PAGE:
Boycott Oil Companies for One Day and Lower Gas Prices–Grass Roots Effort! & Fiction!
Summary of eRumor:
The email says that it’s been calculated that if everyone in the United States would avoid buying gasoline for just one day, the oil companies would “choke” on their stockpiles. It encourages a boycott of oil companies to protest high gas prices. The latest version called for a boycott on May 15, 2007. Some versions reference similar campaigns that allegedly took place in other years, such as 1997 and 1999 or “last year.”
This eRumor in various forms has popped up every few months for several years, especially in the Spring.
The email has not been effective, however, and was not in when tried before.
There has not ever been a grass-roots effort like this that has ever had an impact on the oil and gas industry or on gas prices.
John Ballard, vice president of retail marketing for Holland Oil, which owns 55 Northeast Ohio stations told the Akron Beacon Journal it was kind of an average day after the call for a protest on May 19, 2004. The Orange County Register in California did a survey of gas stations at the same time and did not find any that noticed a drop in sales. One station owner said he’d never seen a boycott have any impact. It was the same in Alabama, Tennessee, Pennsylvania, and many other states.
The experts say there are several reasons that the boycotts don’t work.
First, it was a grass-roots effort originated by someone who apparently thought it would be a nifty idea but did not have the muscle to accomplish the goal of a national boycott. In other words, it wouldn’t have recruited enough people.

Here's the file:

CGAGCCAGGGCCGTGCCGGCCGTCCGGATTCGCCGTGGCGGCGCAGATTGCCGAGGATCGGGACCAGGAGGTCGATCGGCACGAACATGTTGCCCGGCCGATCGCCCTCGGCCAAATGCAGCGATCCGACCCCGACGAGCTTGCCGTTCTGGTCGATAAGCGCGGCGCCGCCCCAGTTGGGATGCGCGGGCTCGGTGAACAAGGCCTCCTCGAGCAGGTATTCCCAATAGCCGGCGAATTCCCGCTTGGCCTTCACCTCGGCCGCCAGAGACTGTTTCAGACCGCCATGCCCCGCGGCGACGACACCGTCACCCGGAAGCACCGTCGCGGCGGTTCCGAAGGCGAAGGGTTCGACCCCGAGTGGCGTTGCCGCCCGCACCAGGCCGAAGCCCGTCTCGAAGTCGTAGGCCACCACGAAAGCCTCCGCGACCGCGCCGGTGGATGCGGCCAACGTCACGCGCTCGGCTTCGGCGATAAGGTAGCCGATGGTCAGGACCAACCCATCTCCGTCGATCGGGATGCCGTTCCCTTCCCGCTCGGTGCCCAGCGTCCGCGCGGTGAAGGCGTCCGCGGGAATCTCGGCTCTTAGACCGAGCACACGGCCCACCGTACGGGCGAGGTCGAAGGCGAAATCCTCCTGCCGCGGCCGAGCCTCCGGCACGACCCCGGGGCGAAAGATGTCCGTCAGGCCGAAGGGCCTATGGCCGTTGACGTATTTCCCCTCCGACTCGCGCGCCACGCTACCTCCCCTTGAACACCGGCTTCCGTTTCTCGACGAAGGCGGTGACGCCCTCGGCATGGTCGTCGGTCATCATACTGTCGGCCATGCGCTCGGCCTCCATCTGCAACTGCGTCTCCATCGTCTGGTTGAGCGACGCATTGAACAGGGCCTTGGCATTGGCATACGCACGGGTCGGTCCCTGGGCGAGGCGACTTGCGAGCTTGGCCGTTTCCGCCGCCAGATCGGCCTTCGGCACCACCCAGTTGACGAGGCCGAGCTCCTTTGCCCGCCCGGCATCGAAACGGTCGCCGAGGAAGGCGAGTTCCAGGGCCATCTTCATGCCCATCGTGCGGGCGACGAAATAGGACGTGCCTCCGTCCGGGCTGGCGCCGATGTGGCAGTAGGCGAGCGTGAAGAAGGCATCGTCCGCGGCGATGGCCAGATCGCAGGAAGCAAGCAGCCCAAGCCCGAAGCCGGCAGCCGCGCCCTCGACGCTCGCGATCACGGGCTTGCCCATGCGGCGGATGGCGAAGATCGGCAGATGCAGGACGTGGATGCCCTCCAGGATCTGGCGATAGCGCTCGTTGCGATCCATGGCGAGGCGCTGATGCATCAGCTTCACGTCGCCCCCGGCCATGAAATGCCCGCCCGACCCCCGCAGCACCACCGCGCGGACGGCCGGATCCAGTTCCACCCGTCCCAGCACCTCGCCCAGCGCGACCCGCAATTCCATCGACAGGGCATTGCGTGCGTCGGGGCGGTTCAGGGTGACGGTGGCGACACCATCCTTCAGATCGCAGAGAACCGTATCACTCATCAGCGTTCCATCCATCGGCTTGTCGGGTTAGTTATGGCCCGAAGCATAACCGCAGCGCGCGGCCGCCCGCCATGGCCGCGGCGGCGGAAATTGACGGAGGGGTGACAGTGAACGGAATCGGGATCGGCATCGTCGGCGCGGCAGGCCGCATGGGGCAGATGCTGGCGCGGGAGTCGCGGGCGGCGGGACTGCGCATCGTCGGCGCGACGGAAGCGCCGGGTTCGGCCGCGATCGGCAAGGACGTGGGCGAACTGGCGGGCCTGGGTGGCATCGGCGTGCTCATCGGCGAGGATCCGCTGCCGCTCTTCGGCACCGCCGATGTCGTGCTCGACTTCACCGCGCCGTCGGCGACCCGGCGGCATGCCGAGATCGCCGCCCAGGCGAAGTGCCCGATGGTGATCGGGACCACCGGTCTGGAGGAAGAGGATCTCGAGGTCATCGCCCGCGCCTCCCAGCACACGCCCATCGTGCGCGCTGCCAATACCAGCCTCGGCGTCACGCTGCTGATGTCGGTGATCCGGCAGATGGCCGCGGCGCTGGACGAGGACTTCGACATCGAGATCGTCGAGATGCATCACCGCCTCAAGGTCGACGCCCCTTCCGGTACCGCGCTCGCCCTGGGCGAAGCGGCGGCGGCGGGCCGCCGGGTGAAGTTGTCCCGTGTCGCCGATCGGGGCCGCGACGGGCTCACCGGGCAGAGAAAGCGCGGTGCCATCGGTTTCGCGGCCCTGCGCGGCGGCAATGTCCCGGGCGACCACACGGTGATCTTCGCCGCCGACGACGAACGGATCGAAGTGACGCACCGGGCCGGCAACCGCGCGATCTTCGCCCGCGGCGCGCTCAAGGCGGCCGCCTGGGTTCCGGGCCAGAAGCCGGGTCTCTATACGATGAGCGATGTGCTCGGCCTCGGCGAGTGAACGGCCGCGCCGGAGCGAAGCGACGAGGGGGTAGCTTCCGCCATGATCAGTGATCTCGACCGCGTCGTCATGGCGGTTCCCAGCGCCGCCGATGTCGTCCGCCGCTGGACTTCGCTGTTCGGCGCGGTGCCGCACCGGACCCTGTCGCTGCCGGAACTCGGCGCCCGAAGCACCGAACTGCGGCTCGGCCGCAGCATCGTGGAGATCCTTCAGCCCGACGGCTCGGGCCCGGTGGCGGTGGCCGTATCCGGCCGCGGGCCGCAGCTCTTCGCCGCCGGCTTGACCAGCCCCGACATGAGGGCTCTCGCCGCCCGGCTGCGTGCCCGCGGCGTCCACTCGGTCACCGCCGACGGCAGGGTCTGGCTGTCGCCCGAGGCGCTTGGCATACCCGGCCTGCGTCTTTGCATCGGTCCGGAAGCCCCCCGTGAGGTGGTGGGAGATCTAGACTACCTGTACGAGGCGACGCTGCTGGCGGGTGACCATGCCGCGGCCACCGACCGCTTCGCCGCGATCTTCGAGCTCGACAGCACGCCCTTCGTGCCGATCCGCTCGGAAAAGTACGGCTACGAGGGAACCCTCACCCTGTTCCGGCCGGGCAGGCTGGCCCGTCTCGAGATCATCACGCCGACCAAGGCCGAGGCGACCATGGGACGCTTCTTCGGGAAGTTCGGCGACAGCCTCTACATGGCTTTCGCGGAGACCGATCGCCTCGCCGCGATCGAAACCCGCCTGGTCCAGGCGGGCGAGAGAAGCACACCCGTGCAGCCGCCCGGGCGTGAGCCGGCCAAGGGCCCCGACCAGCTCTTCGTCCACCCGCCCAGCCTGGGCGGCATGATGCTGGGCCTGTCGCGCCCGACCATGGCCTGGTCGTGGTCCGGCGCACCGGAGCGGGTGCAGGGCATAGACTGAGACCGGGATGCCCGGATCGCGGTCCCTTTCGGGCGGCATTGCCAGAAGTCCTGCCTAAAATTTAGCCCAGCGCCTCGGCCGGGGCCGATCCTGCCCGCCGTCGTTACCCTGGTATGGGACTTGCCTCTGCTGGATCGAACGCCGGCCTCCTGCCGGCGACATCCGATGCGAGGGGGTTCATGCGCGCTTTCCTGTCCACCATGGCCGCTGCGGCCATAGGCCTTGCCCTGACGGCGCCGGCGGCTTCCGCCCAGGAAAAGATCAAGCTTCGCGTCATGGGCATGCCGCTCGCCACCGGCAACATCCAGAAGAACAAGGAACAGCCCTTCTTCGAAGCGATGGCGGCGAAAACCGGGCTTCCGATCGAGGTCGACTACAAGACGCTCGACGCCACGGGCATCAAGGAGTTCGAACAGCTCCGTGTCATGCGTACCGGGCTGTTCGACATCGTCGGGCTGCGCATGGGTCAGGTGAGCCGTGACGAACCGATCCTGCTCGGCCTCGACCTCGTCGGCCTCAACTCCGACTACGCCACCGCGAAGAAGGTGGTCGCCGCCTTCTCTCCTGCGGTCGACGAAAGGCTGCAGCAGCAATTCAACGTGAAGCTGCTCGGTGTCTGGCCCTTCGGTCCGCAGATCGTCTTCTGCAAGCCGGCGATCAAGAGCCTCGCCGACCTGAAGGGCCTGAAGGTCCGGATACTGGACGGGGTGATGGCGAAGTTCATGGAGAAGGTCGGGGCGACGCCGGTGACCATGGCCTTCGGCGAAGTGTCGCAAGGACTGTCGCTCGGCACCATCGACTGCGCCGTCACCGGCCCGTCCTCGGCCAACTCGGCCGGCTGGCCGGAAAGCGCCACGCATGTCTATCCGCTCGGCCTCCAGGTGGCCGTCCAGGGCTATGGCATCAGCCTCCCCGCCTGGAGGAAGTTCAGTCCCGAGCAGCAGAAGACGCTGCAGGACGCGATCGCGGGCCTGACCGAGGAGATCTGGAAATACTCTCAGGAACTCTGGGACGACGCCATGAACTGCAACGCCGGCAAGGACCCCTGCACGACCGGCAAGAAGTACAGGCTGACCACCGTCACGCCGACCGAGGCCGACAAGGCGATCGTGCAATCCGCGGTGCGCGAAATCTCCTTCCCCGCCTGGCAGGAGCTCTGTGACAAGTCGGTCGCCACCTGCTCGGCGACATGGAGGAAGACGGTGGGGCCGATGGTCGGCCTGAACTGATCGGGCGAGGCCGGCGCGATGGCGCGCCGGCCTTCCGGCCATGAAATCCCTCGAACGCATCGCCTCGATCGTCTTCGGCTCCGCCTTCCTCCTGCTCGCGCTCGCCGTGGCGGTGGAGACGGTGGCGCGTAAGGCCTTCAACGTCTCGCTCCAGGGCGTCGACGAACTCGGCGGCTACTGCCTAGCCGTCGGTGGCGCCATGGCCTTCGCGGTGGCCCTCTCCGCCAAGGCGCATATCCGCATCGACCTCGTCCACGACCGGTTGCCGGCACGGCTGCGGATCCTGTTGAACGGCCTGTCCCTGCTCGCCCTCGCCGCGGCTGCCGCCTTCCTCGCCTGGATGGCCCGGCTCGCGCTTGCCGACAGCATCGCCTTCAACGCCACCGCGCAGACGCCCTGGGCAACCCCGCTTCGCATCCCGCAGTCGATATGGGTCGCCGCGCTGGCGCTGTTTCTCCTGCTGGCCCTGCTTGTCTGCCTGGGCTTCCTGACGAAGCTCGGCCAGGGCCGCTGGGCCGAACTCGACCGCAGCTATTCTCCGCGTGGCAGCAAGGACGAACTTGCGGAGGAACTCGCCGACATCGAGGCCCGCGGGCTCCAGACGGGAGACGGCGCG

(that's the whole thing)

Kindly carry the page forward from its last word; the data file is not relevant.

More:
Second, it was based on a flawed assumption. The eRumor said, “It has been calculated that if everyone in the United States did not purchase a drop of gasoline for one day…the oil companies would choke on their stockpiles.” No such calculation was been announced that we can find. It was apparently the fabrication of whoever originated the email.
We’ve talked with representatives of the oil industry who say that a one-day boycott of gas stations would not really accomplish much because those who decided not to buy gas on that day would still presumably need gas within several days. The sales for a given week or month would probably end up being the same.
University of Michigan economics professor Stephen Salant told Detroit Free Press columnist Matt Helms that it was hard to think of anything less effective than the suggested one-day boycott.
Also, the American Petroleum Institute in Washington, D.C., said that oil inventories were on the low side for that time of year in 2004, so there were no stockpiles to choke.
Most of the boycott emails focused on trying to influence the Middle East, but the American Petroleum Institute says that two of the largest suppliers of crude oil to the United States are our neighbors Canada and Mexico.